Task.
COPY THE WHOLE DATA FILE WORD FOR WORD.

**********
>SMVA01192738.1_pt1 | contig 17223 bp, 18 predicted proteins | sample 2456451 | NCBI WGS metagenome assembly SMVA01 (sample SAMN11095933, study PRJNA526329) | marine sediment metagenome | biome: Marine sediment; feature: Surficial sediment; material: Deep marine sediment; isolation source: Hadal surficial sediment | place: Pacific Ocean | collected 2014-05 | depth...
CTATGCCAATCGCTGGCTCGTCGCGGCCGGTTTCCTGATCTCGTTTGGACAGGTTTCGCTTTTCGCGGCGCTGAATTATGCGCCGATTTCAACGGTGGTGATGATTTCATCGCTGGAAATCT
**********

>SMVA01192738.1_pt1 | contig 17223 bp, 18 predicted proteins | sample 2456451 | NCBI WGS metagenome assembly SMVA01 (sample SAMN11095933, study PRJNA526329) | marine sediment metagenome | biome: Marine sediment; feature: Surficial sediment; material: Deep marine sediment; isolation source: Hadal surficial sediment | place: Pacific Ocean | collected 2014-05 | depth...
CTATGCCAATCGCTGGCTCGTCGCGGCCGGTTTCCTGATCTCGTTTGGACAGGTTTCGCTTTTCGCGGCGCTGAATTATGCGCCGATTTCAACGGTGGTGATGATTTCATCGCTGGAAATCT